[The author traveled to Lahore, the most celebrated city of Pakistan, in September, 2006.]
The cool air was still and silent except for the subdued chirping of sleepy birds, their soothing noise filtering out from the leaf-padded branches of the Peepal trees. The street outside the guest house, in Gulberg - a premier residential and commercial district of Lahore - frequently tinkled with the ringing bells of early morning cyclists. The dawn darkness of the sky was streaked with the orange rays of a rising sun.
It was a new day in Pakistan, but my last here. The three-day visa was expiring in the evening. Four in the afternoon is the closing time for the gates at the nearby India-Pakistan border. It was time to leave and to make farewells. So, I concentrated on memorizing the scents and sights.
Not being sure of a repeat of the good fortune of landing up with a surprise visa to Pakistan, not being able to believe in the assurances that it could not be the last trip to Pakistan, I opened my eyes wide apart to take in and preserve the entire scene - the brown color of the brick-walled guest house; the vines of the money-plant that had crawled around the roof of the foyer, the footprints of various people that had pressed into the gravel walk; the quiet deadness of the metal gate, and the orange shade of the sky that lay above Lahore. I sucked the air in, too.
Deep inside the guest-house, beyond the living room, beyond the grand piano, beyond the dining hall, across a narrow gallery was the kitchen where the cook, busy making oily parathas (a kind of bread; can also be described as an Indian version of pancake) for the breakfast, was awakening every sleeping soul by the continuous clatter of his cooking weapons. Not caring for the cook, I walked towards the metal gate. The Dawn newspaper was lying outside.
The heart smiled a sarcastic smile. It appeared so normal to wake up in the morning, to brush the teeth, to take a warm-water shower, to come out and pick a copy of The Dawn, to have tea, to contemplate about the breakfast menu, to plan for the day ahead.
To plan for the day ahead...but today there was no need to exhaust the mind. The itinerary was already fixed: a typical Pakistani breakfast of parathas and chickpeas curry, and then to Wagah, twenty miles away from Lahore - where Pakistan ends and India starts; where my real life would be waiting in revenge, eager to re-possess my soul let free for few days.
The life that I lived in the past three days was already becoming blurry. I had come to Lahore as a part of a delegation of Indians to demand, with the similar-thinking Pakistanis, a visa-free South Asia. I had dutifully done the things expected of me: patiently sitting through the agonizingly long speeches and seminars, secretly praying for them to be quickly over in order to gorge on the customary banquets that take place at the conclusion of such events.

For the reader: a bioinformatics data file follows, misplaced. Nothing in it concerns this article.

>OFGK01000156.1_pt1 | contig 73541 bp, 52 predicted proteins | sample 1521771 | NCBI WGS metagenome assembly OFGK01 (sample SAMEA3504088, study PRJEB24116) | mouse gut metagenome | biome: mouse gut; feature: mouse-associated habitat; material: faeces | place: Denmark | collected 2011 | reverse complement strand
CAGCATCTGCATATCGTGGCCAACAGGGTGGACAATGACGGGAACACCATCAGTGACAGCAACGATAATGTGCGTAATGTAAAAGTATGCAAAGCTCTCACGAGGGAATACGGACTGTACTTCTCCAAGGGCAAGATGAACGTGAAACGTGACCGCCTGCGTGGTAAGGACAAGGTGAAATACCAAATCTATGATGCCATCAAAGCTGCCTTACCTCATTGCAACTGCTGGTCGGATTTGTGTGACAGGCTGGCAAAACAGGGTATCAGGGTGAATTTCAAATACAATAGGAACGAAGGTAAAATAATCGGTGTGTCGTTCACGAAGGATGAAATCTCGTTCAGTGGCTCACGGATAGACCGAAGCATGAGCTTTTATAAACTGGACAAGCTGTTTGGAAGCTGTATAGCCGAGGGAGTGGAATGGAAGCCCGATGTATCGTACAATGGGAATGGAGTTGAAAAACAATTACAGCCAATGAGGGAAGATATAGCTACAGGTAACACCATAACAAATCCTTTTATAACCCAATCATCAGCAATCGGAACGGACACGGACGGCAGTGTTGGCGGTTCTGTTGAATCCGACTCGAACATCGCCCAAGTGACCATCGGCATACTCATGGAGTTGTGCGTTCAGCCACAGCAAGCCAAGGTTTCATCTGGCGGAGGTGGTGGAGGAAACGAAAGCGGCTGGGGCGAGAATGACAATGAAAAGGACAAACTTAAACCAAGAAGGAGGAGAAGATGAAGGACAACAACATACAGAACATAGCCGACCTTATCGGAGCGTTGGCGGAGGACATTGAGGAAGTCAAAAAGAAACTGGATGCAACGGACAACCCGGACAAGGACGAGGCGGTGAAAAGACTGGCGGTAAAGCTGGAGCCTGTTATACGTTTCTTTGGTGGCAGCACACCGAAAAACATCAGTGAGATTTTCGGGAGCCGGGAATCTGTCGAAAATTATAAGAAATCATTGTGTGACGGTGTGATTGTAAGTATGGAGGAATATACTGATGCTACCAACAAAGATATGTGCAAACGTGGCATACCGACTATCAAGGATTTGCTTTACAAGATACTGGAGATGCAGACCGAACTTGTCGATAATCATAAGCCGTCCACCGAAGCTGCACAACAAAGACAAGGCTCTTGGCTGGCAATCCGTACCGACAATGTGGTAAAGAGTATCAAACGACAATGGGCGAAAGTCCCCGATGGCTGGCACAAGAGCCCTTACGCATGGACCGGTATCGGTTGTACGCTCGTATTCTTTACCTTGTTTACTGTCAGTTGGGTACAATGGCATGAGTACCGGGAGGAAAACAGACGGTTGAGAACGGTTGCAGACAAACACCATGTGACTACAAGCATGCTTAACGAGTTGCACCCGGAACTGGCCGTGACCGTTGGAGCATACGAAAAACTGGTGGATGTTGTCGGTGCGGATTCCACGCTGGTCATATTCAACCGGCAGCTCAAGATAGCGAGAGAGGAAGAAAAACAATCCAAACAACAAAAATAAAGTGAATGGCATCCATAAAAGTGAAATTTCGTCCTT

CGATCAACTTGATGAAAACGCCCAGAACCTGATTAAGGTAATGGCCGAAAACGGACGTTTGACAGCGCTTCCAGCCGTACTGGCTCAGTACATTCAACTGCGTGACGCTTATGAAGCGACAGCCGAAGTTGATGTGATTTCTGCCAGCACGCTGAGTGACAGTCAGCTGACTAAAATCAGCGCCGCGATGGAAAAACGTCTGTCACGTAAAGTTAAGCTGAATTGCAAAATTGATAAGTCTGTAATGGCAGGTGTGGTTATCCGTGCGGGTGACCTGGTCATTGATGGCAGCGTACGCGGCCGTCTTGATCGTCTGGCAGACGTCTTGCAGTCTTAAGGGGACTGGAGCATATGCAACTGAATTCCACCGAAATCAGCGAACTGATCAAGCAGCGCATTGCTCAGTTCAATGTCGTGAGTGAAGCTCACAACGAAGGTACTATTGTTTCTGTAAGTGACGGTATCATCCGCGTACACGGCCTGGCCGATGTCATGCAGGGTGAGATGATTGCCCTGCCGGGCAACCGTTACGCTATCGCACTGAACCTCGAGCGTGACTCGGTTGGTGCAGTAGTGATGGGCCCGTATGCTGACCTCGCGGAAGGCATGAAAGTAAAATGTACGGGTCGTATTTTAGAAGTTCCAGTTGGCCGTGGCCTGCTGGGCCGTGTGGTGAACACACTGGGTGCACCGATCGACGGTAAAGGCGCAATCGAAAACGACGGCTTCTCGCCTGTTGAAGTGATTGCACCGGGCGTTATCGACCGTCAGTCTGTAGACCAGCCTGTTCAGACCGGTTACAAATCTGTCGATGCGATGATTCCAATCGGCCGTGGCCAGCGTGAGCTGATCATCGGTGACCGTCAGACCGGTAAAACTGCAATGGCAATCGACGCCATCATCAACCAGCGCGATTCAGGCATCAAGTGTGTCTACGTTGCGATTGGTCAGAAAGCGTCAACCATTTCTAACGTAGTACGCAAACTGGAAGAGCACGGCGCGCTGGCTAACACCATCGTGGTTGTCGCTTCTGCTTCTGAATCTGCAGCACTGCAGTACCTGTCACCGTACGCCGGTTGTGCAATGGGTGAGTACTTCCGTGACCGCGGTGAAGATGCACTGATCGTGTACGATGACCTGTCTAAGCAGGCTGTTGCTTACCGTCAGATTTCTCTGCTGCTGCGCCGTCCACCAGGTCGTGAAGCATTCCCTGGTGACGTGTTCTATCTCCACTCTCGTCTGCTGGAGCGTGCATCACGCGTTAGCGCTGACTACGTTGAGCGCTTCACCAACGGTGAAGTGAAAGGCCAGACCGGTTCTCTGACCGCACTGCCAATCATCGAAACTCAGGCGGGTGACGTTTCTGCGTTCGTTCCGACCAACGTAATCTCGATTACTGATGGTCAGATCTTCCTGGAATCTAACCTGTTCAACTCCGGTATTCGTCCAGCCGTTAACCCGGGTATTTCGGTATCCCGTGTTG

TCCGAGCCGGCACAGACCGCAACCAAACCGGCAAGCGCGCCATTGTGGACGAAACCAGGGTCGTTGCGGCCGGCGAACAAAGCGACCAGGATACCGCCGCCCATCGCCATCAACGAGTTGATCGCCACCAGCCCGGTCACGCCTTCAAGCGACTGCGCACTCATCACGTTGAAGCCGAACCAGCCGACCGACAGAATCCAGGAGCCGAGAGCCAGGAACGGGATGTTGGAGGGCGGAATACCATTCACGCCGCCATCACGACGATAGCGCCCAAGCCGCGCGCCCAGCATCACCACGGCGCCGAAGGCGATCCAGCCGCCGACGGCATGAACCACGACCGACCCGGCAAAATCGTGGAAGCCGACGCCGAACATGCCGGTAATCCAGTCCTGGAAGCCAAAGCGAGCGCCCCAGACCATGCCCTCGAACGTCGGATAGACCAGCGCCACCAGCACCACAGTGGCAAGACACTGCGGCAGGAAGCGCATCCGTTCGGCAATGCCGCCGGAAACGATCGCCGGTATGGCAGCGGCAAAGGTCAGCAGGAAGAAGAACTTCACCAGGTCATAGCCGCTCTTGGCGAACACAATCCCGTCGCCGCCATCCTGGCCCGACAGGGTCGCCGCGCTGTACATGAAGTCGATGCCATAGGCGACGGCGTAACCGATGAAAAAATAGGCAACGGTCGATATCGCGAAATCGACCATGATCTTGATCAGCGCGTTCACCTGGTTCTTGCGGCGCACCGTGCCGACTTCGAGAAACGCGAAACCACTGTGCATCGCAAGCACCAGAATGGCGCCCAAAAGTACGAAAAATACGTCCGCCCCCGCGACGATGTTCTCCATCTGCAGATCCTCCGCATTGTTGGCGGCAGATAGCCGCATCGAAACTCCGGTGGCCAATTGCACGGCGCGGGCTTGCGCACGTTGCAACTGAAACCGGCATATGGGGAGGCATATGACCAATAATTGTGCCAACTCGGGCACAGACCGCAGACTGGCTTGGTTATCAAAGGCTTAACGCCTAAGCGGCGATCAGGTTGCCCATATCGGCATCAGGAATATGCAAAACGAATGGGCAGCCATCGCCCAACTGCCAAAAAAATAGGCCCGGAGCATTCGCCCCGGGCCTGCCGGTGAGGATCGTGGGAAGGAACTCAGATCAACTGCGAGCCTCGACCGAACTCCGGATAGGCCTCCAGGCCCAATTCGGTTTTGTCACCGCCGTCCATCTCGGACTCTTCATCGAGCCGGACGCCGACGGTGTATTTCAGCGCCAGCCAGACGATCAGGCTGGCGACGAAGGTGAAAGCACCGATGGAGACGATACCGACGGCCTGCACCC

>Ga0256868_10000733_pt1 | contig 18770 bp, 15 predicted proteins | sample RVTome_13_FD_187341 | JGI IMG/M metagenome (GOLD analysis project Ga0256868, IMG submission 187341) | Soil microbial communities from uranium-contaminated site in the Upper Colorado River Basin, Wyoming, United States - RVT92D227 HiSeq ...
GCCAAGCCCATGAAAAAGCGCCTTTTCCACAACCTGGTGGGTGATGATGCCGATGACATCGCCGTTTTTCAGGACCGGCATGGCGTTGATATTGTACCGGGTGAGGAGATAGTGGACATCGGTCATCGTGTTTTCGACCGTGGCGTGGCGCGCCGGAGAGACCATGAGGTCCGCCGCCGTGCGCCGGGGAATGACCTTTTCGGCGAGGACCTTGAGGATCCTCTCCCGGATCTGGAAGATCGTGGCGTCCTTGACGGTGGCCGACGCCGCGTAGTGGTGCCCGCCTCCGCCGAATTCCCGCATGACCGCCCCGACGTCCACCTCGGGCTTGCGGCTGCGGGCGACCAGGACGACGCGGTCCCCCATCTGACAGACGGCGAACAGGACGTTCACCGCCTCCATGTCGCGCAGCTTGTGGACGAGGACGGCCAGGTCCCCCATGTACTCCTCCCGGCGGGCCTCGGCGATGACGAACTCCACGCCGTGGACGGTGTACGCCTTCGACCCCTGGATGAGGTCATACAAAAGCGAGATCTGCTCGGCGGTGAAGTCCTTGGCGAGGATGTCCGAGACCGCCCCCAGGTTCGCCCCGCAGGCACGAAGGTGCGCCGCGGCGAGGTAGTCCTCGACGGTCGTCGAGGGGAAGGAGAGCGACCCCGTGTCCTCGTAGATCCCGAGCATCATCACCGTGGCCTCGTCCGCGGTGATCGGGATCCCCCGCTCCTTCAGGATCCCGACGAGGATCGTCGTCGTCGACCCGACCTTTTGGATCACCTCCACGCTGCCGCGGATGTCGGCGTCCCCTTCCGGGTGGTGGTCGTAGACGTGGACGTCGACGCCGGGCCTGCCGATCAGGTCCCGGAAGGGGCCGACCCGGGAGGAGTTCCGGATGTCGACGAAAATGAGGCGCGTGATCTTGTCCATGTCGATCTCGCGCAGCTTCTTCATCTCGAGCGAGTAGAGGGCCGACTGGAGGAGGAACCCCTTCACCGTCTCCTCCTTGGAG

I had also visited all the necessary tourist traps - the forts, the mosques, the shrines, the food streets, the museums, and the gardens. I knew I would not miss them.
But I was feeling for the friends I would be leaving behind - for Mr. Abdul Rauf Malik, a soft-spoken, ageing communist and a collector of Lenin and Mao books; for fat and robust Mr Mohammad Yosaf Baloch of Balochistan, who travels to Afghanistan almost every week; for the young, beautiful, Canada-born Ms Nusrat Sheikh, who lives in Islamabad; for the silent, sensible, book-loving software engineer Rizwan, from North West Frontier Province, who unsuccessfully helped me search for a fresh fruit juice stall one hot, muggy morning after I could no longer partake of oily curries as breakfast.
I was also sure to miss Ms Bakht Arif, a smart engineering student whom everyone called Rosy and who played the younger sister in a play organized especially for us visiting Indians on the evening of our arrival; the always-smiling biryani-seller Mr Nadeem Khan, of Rawalpindi, who spent good two hours gently trying to convince me to convert to Islam; the exquisitely beautiful Saira, a thirty-something dancing girl of the red light district of Heera Mandi, who seduced me with her eyes and anklets.
I do not imagine to easily forget Mr Naeem, the sculpturer, who gave me a ride in his vintage car, driving me through the old quarters of Lahore, and later treating me to dainty drinks in expensive cafes and to goat's testicles in cheap eateries during the midnight hours.
These men and women were good, honest and loving. Except Saira the dancing girl, I met all of them more than once. Except Saira, they all hugged me warmly each time we meet. Except Saira, they all exchanged e-mail addresses and phone numbers and promised to stay in touch.
Alas, it would be tough to meet them again. It is difficult for an Indian to get a visa to Pakistan; and for a Pakistani to get a visa to India. It is impossible to cross the border without it. Most sadly, it is hard to nurture friendships, however passionate, that are made so quickly and, particularly, when there are so scant hopes of meeting again.
The journey to Pakistan was almost over; and my dream was begining to end.